Toasting bread began back in Roman times mainly as a way of prolonging its life, but it was to be hundreds of years before anyone came up with a machine that could do the job efficiently.
The first electric toaster was invented in Great Britain in 1893, according to Mary Bellis, author of the About.com guide to inventors. “It only toasted one side of the bread at a time and required a person to stand by and turn it off manually when the toast was done,” she says.
Thirty years later the pop-up version was invented and during the 1920s and 1930s inventors mainly tinkered around improving on this idea. It was around this time that Max Gort-Barton, an engineer, arrived in Britain from Germany. His grandson Alex, says: “After the war he bought a factory in the Camberwell Road and started making things. His first product was an electric fire that was also a light – hence the name Dual-light, which became Dualit. My grandmother used to buy the elements for it in Woolworths.”
His first toaster was made in 1946 but instead of popping the toast up, Gort-Barton invented a flipping mechanism so that when one side was done it would flip on to the other. Shortly afterwards a crucial decision was made that would shape the company’s direction for ever more. A contemporary of Gort-Barton was also making kitchenware at this time. His name was Ken Wood (yes that’s right) and he had decided to go for the domestic market. So Gort-Barton took the commercial route. In 1952, his six slot toaster was created – the outward appearance of which is still the same today.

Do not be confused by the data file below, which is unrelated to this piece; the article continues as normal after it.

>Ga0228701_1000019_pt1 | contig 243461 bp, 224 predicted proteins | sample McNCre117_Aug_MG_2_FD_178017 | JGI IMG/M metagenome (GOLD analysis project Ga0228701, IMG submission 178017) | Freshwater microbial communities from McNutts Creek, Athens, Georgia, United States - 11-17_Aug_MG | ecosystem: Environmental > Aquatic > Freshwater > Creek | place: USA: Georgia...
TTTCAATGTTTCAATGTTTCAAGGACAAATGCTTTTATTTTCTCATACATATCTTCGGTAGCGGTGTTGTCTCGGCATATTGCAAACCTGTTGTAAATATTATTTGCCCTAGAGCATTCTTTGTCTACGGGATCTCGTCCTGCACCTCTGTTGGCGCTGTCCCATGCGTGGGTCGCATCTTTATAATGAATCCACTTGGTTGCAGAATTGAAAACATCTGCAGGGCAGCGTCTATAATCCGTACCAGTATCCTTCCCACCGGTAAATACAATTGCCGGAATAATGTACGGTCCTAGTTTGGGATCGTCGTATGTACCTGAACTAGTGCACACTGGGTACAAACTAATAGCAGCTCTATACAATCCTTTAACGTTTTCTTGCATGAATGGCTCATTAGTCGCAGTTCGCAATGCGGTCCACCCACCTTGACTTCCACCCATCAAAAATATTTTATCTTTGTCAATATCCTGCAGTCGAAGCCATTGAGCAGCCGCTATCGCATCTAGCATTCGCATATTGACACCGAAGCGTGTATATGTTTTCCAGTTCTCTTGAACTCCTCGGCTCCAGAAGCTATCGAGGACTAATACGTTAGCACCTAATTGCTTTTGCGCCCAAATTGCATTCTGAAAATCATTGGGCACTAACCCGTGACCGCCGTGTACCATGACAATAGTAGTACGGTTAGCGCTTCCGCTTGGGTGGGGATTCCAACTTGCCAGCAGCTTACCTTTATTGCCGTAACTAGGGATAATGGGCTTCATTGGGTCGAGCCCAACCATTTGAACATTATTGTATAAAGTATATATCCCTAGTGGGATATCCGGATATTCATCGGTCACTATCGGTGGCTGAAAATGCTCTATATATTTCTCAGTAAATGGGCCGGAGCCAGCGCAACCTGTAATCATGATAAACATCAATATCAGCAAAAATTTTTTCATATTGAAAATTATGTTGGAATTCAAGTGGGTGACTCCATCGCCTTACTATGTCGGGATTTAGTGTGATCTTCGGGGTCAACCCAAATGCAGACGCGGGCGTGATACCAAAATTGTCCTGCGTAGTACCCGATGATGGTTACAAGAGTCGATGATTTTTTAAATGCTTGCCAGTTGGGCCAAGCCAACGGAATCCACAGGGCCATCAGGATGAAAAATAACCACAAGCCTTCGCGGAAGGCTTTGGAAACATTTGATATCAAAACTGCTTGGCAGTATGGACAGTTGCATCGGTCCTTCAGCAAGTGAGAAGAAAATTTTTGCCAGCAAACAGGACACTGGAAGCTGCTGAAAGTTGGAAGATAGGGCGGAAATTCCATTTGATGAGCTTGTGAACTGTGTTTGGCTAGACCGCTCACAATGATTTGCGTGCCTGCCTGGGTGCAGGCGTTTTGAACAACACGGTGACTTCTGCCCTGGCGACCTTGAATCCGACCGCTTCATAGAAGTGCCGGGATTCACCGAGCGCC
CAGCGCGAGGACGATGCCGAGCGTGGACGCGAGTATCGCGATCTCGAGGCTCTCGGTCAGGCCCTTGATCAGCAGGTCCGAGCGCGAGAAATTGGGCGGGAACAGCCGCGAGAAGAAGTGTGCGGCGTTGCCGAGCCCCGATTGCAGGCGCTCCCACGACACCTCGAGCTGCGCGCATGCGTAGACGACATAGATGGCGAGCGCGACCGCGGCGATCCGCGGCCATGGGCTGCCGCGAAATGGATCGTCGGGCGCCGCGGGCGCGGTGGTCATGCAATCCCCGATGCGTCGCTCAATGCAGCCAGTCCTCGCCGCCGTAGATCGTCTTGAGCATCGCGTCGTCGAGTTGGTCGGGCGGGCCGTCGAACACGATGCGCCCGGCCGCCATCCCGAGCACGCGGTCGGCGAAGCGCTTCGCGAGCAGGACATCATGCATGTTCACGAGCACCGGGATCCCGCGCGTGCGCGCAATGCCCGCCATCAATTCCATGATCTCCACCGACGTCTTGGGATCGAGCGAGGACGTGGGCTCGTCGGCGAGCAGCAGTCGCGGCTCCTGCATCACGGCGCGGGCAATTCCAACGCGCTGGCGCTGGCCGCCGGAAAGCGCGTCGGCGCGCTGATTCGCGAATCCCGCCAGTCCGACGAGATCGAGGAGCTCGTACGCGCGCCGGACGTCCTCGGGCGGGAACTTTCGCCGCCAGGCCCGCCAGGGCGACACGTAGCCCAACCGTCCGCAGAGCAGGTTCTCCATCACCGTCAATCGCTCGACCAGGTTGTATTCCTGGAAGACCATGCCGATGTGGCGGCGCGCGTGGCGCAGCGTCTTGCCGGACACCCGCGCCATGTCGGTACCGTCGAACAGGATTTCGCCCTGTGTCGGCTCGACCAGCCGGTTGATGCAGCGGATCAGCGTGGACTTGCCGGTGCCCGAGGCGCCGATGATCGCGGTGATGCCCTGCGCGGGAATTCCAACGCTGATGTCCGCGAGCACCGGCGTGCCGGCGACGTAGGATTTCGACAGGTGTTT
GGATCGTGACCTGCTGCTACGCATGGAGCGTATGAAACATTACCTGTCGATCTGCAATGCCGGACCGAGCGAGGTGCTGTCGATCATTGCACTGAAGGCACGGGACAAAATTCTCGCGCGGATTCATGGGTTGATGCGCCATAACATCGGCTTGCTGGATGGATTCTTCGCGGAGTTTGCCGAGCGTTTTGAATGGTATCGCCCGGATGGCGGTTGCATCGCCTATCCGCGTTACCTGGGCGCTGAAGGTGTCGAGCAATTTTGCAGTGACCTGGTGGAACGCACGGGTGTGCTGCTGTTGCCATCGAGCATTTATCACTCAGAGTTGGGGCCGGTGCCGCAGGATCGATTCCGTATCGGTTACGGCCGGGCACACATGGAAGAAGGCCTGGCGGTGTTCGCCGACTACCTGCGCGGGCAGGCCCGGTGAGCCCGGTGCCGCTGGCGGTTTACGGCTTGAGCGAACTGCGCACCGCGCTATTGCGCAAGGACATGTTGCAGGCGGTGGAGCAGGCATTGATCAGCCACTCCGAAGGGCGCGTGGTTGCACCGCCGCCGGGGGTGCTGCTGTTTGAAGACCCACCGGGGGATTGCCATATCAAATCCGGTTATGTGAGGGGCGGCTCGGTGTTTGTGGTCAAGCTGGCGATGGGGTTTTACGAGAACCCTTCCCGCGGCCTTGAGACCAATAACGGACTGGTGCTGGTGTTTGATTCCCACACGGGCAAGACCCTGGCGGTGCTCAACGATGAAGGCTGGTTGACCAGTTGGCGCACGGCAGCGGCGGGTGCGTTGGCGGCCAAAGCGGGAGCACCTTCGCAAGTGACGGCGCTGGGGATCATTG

Alex says: “They were for busy cafés so you could put your bread in and go off and serve coffee while the toast was cooking, but crucially it wouldn’t pop up and get cold. The aluminium and stainless steel casing meant that it kept the toast fresh and hot, not cold and soggy.
“Then people started seeing them in cafés and asking where they could buy them so we put a few in John Lewis,” says Alex. Then in the 1980s suddenly the Dualit took off. “I think it was a happy accident. It was good design and it was shiny and polished and expensive and it fitted in with the 1980s zeitgeist that just said ‘loadsa money’. Things went mad. We were turning down orders. We were grabbing them off production lines and sticking them in taxis to be delivered. It was completely bonkers.”
During the 1990s, the company expanded to make kettles, juicers and mixers and, a curve ball this – a stunning radio.
The newest invention is a four slice toaster which allows you to choose how many slices you are cooking – 1,2 3 or 4 to conserve energy and there is also a bagel setting which will toast one side and simply warm the other which is, as any fule know, bagel perfection.
first published in The Independent